What is horror?

  • (noun): Intense and profound fear.
    See also — Additional definitions below

Some articles on horror:

The Haunt Of Fear - The Old Witch
... Although EC's horror stable consisted of three separate magazines, there was little beyond their titles to distinguish them ... Crypt-Keeper (of Tales from the Crypt) and one by the Vault-Keeper (of The Vault of Horror) ... the Old Witch presided over the magazine as its comedic horror host, delivering an irreverent and pun-filled commentary to lighten the horrific tone of the stories she introduced ...
The Haunt Of Fear - Demise
... In 1954, Gaines and Feldstein intended to add a fourth book to their horror publications by reactivating an earlier title, The Crypt of Terror ... Horror and other violent comics had come under scrutiny by parents, schoolteachers, clergymen, psychologists and others, who viewed the material as ... Publishers were forbidden from using the words "terror" and "horror" in titles ...
The Haunt Of Fear - Artists and Writers
... on issues #14 and 17, set a new standard for horror illustration ... "Horror We? How's Bayou?" in issue #17 is considered by many E.C.'s best drawn horror story ever ... horror art at the 1972 E.C ...

More definitions of "horror":

  • (noun): Something that inspires horror; something horrible.
    Example: "The painting that others found so beautiful was a horror to him"

Famous quotes containing the word horror:

    To the horror of all who were present that day,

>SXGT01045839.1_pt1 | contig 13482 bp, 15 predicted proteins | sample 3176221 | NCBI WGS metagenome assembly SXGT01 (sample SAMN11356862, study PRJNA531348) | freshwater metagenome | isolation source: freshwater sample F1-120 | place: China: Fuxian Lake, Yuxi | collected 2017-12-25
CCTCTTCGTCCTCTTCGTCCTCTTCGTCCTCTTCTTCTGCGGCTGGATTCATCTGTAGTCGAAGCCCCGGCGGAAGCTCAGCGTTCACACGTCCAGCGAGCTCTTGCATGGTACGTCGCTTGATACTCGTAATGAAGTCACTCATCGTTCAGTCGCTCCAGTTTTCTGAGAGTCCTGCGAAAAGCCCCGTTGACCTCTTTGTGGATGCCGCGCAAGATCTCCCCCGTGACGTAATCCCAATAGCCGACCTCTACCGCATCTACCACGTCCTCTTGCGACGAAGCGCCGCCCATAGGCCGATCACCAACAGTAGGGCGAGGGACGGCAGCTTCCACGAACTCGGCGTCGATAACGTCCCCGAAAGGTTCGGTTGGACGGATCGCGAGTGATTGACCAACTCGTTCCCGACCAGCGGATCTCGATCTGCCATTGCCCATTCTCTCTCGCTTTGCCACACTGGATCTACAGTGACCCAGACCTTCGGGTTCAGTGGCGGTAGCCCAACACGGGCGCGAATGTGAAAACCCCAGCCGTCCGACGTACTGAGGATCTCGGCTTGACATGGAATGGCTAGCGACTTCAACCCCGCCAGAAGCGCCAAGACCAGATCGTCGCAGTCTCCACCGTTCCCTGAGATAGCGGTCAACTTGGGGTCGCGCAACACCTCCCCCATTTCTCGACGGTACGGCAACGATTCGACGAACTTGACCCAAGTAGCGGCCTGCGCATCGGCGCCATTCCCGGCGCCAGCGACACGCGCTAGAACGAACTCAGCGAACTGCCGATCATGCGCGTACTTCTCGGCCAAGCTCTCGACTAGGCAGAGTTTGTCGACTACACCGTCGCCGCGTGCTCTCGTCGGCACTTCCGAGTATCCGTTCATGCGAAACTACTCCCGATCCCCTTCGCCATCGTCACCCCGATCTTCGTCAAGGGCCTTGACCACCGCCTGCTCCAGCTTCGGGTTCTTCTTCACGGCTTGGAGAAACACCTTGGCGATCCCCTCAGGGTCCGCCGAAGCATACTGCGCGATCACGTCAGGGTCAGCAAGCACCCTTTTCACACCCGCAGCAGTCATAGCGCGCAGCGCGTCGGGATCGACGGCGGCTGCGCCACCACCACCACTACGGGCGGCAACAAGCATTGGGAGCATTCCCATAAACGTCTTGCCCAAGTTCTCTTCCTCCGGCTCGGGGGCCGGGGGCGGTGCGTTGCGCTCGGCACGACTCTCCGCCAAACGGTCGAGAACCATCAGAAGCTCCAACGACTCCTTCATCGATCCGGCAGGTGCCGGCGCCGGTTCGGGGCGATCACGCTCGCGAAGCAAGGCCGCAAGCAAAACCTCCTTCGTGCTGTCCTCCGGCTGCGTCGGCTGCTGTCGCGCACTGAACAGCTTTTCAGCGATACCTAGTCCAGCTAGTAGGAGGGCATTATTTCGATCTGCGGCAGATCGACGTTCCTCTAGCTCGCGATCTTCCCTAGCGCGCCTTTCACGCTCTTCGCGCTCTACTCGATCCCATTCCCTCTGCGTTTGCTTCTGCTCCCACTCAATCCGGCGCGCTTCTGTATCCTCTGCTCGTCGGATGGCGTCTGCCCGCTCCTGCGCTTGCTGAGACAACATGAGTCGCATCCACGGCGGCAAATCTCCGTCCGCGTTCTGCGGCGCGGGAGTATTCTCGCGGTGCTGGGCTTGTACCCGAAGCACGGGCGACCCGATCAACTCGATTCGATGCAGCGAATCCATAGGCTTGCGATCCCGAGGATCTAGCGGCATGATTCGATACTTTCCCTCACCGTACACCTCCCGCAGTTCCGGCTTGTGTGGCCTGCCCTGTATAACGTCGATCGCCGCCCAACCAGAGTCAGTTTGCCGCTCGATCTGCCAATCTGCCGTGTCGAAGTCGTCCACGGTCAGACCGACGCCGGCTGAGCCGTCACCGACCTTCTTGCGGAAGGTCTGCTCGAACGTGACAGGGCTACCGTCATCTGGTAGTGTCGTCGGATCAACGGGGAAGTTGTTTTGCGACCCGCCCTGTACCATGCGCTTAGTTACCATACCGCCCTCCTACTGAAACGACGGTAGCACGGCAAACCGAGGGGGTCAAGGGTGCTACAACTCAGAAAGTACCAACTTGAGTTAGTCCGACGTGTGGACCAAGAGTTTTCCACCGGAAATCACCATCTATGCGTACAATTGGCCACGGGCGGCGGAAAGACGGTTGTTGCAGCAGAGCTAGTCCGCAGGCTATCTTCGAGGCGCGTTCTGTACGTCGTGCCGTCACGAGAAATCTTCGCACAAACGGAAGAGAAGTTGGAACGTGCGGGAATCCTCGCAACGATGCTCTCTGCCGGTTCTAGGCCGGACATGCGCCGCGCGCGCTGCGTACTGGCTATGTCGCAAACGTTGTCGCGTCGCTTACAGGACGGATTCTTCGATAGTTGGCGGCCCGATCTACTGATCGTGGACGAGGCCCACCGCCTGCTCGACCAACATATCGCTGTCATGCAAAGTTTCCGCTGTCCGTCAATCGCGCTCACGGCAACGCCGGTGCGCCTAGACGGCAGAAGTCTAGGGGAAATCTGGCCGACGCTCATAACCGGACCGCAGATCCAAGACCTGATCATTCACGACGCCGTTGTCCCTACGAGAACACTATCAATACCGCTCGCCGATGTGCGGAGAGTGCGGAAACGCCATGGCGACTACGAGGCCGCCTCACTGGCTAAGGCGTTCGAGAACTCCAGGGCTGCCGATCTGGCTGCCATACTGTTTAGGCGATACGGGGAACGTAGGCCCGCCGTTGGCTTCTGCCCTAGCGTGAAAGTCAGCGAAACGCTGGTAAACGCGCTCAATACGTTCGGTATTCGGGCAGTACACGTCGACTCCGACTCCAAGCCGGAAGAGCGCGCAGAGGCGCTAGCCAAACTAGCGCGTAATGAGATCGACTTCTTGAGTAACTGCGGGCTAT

He uprose in full evening dress,
    And with senseless grimaces endeavoured to say
    What his tongue could no longer express.
    Lewis Carroll [Charles Lutwidge Dodgson] (1832–1898)

    To play is nothing but the imitative substitution of a pleasurable, superfluous and voluntary action for a serious, necessary, imperative and difficult one. At the cradle of play as well as of artistic activity there stood leisure, tedium entailed by increased spiritual mobility, a horror vacui, the need of letting forms no longer imprisoned move freely, of filling empty time with sequences of notes, empty space with sequences of form.
    Max J. Friedländer (1867–1958)

    I can’t talk about Hollywood. It was a horror to me when I was there and it’s a horror to look back on. I can’t imagine how I did it. When I got away from it I couldn’t even refer to the place by name. “Out there,” I called it.
    Dorothy Parker (1893–1967)